Australia’s Daniel Ricciardo took his second victory of the season for Red Bull in the Monaco Grand Prix, after a spotless drive in a car missing a couple of gears for most of the race. It was a masterclass in precision as Ricciardo, who started from pole position, nursed a car that some team members suggested should be retired.
Behind him, Sebastian Vettel – in the Ferrari, starting from the second row, sensed the chance of a victory in the later stages of the race and had closed in on Ricciardo, only for a Virtual Safety Car session to interrupt in the final few laps, giving Ricciardo much-needed breathing space.
Unlike some of the recent races there was little in terms of on-track action, bar the accident bringing out the VSC late in the race. This was caused by Charles Leclerc, going well in the Sauber, experiencing brake failure and hitting the back of the Toro Rosso of Brendan Hartley.
Lewis Hamilton, for Mercedes, ran a copybook race to third and the final podium position – enough to keep his championship lead but a race that he says ‘left him cold’ – while fourth went to Kimi Raikkonen for Ferrari.
A few battles in the mid-field kept the crowd entertained, especially that involving the two Renaults of Nico Hulkenberg and Carlos Sainz, plus Max Verstappen in the Red Bull who had started from the back.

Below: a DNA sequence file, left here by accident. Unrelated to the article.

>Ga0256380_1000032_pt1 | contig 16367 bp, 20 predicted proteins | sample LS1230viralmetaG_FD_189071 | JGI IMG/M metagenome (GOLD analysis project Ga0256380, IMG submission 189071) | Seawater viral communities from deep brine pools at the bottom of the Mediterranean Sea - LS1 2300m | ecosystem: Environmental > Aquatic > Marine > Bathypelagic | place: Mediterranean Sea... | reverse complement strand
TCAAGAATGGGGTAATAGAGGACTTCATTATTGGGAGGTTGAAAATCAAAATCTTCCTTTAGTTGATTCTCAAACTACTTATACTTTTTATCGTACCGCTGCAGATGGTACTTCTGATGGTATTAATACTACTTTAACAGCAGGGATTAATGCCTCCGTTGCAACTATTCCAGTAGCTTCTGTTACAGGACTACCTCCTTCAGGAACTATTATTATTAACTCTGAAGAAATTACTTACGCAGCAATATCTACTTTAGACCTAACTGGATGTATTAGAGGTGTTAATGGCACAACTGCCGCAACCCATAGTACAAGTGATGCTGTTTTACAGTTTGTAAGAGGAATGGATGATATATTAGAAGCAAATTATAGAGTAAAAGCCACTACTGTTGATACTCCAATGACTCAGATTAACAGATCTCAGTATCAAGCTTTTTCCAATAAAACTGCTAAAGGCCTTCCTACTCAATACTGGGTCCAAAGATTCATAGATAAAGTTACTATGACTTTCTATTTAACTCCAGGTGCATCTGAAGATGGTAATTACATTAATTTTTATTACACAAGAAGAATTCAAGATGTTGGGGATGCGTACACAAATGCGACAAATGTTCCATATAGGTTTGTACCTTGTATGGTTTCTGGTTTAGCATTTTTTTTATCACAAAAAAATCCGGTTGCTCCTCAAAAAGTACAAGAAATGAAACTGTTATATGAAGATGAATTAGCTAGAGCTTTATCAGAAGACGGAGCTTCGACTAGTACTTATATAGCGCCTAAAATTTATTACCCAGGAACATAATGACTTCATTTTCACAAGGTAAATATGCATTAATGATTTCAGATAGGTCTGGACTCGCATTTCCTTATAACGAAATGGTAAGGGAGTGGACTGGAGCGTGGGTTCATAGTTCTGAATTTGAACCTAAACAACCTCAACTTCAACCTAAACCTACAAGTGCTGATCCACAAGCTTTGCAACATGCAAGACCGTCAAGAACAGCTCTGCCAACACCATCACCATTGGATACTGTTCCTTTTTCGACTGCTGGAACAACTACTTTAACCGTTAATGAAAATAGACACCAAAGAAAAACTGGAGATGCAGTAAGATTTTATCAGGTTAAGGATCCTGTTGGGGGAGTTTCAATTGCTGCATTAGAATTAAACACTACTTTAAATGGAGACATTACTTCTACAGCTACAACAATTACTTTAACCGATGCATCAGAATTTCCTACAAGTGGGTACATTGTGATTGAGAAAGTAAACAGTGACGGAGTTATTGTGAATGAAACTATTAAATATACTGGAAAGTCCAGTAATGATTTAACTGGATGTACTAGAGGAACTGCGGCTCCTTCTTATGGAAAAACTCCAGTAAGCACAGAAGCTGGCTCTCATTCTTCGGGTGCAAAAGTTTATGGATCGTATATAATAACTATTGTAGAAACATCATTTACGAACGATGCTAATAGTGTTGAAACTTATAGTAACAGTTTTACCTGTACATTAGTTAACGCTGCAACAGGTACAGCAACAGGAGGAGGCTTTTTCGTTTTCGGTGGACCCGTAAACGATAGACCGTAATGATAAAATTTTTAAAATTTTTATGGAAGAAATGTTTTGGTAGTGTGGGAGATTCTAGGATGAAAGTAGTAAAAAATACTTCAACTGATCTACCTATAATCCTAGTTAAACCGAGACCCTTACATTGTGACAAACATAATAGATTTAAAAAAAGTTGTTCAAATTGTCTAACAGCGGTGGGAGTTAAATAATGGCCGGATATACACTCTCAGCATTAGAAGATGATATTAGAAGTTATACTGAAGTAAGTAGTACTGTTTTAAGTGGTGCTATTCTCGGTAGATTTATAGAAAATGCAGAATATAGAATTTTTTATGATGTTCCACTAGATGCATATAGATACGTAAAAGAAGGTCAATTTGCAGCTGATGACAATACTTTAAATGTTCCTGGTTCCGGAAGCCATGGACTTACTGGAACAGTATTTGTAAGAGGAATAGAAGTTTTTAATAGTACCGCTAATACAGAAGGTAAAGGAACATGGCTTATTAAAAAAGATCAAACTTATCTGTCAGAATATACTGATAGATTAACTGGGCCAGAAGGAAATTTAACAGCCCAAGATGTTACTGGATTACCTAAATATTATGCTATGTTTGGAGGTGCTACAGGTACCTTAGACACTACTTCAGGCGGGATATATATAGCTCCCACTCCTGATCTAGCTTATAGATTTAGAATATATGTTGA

The Points Scorers
In a lonely 5th position was Valtteri Bottas in the Mercedes. Again, the Finn drove a faultless race but could do nothing about the cars ahead in the tight confines of Monaco. He finished less than a second behind Raikkonen.
Esteban Ocon drove superbly for Force India, as he has been doing of late, to net 6th position – probably the best they could wish for given the cars ahead – while Pierre Gasly continued to impress with 7th for Toro Rosso.
Hulkenberg finished 8th, Verstappen 9th after an impressive climb through the field, and Sainz claimed the final point in 10th position.
Images copyright of Ferrari SPA.